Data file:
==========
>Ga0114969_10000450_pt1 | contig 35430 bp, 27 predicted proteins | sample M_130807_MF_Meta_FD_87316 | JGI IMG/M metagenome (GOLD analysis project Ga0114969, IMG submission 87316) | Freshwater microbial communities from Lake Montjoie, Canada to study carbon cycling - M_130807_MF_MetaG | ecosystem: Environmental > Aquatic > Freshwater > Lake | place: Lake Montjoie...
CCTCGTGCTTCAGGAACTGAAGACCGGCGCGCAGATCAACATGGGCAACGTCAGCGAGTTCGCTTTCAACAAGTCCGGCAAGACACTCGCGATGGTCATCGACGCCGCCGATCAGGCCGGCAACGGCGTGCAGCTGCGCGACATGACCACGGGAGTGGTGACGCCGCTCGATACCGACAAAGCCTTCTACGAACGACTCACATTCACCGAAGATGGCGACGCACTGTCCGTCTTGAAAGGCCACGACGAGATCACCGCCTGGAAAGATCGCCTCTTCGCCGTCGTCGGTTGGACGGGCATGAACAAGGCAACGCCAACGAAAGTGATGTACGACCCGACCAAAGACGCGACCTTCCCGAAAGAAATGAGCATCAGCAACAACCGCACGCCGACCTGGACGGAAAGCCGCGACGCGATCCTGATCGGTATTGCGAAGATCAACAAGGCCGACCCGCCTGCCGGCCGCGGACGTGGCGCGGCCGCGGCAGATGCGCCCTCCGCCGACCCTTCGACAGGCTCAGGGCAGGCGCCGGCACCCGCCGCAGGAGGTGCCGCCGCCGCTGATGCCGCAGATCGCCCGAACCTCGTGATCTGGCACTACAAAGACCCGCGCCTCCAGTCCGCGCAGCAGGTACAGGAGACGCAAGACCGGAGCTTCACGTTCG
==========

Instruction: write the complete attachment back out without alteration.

>Ga0114969_10000450_pt1 | contig 35430 bp, 27 predicted proteins | sample M_130807_MF_Meta_FD_87316 | JGI IMG/M metagenome (GOLD analysis project Ga0114969, IMG submission 87316) | Freshwater microbial communities from Lake Montjoie, Canada to study carbon cycling - M_130807_MF_MetaG | ecosystem: Environmental > Aquatic > Freshwater > Lake | place: Lake Montjoie...
CCTCGTGCTTCAGGAACTGAAGACCGGCGCGCAGATCAACATGGGCAACGTCAGCGAGTTCGCTTTCAACAAGTCCGGCAAGACACTCGCGATGGTCATCGACGCCGCCGATCAGGCCGGCAACGGCGTGCAGCTGCGCGACATGACCACGGGAGTGGTGACGCCGCTCGATACCGACAAAGCCTTCTACGAACGACTCACATTCACCGAAGATGGCGACGCACTGTCCGTCTTGAAAGGCCACGACGAGATCACCGCCTGGAAAGATCGCCTCTTCGCCGTCGTCGGTTGGACGGGCATGAACAAGGCAACGCCAACGAAAGTGATGTACGACCCGACCAAAGACGCGACCTTCCCGAAAGAAATGAGCATCAGCAACAACCGCACGCCGACCTGGACGGAAAGCCGCGACGCGATCCTGATCGGTATTGCGAAGATCAACAAGGCCGACCCGCCTGCCGGCCGCGGACGTGGCGCGGCCGCGGCAGATGCGCCCTCCGCCGACCCTTCGACAGGCTCAGGGCAGGCGCCGGCACCCGCCGCAGGAGGTGCCGCCGCCGCTGATGCCGCAGATCGCCCGAACCTCGTGATCTGGCACTACAAAGACCCGCGCCTCCAGTCCGCGCAGCAGGTACAGGAGACGCAAGACCGGAGCTTCACGTTCG